I was in my youth during Grenada’s revolution period, or, as it is so affectionately termed, the time of the “revo.” I was barely a teenager then; unable to put into prospective what was happing to my country. Of course, what I knew then was there had been horrific and unnecessary killings. Many people lost their lives. Mothers and fathers lost their children. However, despite the continual refusal, on the part of those who have first hand knowledge of the incident, to not help us [the youths], have a better understand of what cause the upheaval during that period of our country’s history, I do believe that I have a fundamental understanding of the “revo” period.
Cuba, of course, was one of the countries that had political ties with Grenada during the “revo” times, and it is Cuba, this article is concern about. In fact, because of Cuba’s ties to the then USSR communist regime, Grenadians believed that is was the Cubans who enticed the then Grenadian Prime Minister, Maurice Bishop, into accepting the USSR communist style of governance. This, most Grenadians believe, lead to the political dilemma between the socialist Maurice Bishop and the Marxist hardliners in the regime. Differences that eventually lead to the assignation of the beloved Maurice Bishop and took the lives of so many innocent Grenadians; it also prompt the United Stated, Under the Reagan regime, together with Caribbean forces to invade this small country.
This unfortunate event left many Grenadains in rage. It has wounded the relationship between Grenadains and Cuba. Many continue to grudge Cuba government to this very day. Indeed, the frustration shown by some Grenadians over Grenada leading Trade Unionist and Senator Chester Humphrey’s motion calling for the United States and the international community to end the economic blockade placed against Cuba because of its friendship with and adoption of the then USSR communist ideology underscores that feeling of resentment.
Indeed, as a Grenadian, I understand and sympathize with my Grenadian people for their lost. On the other hand, however, I give my support to Senator Humphrey. It is time that this strangling economic hold on Cuba is lifted. The cold war is over, and Cuba pose no military treat to the mighty US. Why then continue to stave 11 million people because of differences in ideology. It is undeniable that this economic scansion on Cuba has made a bad situation worst. It has not driven the Cuban government to change its ideological views. The idea that the political gain in applying scansion on Cuba would have outweighed the human pain has proven a failure. However, the apposite has been the outcome of this economic blockade.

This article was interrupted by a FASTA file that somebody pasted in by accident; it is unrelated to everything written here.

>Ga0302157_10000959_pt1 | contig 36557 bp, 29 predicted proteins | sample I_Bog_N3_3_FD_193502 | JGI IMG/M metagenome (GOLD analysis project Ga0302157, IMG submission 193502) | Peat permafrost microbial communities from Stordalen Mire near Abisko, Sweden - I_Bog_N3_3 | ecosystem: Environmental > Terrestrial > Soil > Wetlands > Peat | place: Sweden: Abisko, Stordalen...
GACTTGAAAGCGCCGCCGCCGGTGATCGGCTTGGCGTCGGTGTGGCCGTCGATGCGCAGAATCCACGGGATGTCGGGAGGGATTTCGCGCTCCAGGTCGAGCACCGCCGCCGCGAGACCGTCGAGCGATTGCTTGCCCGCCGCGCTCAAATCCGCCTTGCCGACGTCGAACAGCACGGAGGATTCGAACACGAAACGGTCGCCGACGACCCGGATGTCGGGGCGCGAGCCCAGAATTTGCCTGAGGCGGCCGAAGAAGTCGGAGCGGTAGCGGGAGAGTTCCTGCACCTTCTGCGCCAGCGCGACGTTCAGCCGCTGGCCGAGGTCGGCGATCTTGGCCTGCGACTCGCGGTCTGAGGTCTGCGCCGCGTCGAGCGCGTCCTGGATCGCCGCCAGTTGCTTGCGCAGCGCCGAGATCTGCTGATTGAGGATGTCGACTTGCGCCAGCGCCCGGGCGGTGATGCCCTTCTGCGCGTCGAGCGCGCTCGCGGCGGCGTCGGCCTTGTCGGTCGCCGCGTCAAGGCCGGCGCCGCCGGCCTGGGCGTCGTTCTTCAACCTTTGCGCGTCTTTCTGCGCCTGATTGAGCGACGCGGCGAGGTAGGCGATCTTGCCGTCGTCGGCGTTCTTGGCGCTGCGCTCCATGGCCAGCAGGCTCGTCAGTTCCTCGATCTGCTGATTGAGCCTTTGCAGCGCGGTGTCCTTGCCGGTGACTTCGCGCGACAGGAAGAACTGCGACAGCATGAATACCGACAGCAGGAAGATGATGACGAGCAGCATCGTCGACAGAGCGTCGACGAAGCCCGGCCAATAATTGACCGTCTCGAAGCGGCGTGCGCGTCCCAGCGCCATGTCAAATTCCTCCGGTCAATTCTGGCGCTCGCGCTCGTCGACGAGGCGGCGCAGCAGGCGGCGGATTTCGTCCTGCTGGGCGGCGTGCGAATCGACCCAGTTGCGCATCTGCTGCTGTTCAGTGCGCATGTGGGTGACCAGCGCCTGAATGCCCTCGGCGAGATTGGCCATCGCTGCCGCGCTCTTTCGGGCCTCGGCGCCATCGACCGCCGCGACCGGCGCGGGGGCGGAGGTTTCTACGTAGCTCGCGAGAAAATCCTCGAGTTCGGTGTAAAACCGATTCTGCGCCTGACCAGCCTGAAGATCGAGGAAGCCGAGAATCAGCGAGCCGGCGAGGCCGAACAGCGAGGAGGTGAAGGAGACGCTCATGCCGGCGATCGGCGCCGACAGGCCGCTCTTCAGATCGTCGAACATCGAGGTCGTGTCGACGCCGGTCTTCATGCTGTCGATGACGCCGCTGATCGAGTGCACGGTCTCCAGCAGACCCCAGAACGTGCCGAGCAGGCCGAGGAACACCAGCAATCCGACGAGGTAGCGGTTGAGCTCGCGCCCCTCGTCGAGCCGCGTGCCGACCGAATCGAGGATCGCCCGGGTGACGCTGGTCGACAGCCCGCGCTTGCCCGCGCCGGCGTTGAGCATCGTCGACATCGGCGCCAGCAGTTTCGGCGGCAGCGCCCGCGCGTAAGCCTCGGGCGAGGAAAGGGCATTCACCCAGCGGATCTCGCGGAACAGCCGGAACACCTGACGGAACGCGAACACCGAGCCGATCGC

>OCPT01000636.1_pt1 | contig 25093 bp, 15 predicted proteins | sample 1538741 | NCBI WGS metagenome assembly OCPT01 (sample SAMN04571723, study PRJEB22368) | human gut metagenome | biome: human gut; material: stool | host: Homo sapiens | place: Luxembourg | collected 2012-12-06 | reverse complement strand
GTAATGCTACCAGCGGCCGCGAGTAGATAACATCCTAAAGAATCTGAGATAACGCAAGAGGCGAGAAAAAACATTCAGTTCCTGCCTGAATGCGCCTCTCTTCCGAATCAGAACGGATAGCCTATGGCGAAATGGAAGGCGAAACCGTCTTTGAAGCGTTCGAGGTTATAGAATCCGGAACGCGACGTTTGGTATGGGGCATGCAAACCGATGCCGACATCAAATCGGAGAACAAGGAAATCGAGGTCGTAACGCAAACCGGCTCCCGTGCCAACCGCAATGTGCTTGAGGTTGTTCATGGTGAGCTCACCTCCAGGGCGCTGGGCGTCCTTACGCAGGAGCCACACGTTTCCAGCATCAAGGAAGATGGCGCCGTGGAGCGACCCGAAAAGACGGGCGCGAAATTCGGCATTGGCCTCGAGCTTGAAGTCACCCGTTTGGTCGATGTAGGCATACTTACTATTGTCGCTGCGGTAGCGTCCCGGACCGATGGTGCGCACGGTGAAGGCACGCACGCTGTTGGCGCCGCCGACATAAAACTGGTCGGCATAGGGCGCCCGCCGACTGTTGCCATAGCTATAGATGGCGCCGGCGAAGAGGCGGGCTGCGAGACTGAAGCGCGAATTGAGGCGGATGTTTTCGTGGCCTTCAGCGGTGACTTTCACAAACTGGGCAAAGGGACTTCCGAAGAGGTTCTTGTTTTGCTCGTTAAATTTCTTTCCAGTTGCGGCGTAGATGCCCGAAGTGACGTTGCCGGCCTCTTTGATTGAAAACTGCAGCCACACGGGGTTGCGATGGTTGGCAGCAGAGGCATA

Indeed, we can and should counsel the Cuban government on its continued imprisonment of political prisoners and its violation of human rights. However, this is no reason to justify keeping 11 million people in a state of perpetual starvation, as some Grenadians think should be the case. In fact, the United States is not a saint. It does not carry a halo over its head when it comes to political prisoners and human rights violation. The United States because of its imperialistic and exploitation goal has and continues to hold many political prisoners and other people without due process of the law. The United States is indeed a huge human rights violator.
Despite these crimes against humanity, we should rightly demand Cuba correct; Cuba, in my view, has done much more in humanitarian aid around the world than the United States. Cuba is often charge that its aid is a result of trying to make friends. This charge, I believe, is baseless. Cuba’s humanitarian assistance around the world is altruistic. Cuba gives with no strings attached. Certainly, the same cannot be said of the United States.
Cuba has not only helped Grenada during its “revo” years, but has continued to assist the Grenadian people in health, technology, education, etc. On the other hand, what assistance has the United States provided to Grenada since the fall of the revolution regime? Minuscule if any. Of course, Cuba has fallen short in many respects, but so is the moral police United States, and certainly, more so.
In retrospect, if we are concerned about human rights, we cannot let our love for a particular country to trump its obligation to protecting the rights of human beings. As Martin Luther King Jr’s so rightly pronounced, “injustice anywhere is a treat to justice everywhere,” and the Cuban have been dealt with unjustly for far to long. Thus, I am calling on the United States and the international community to support Senator Chester Humphrey’s motion and end this economic blockade place on the Cuban people.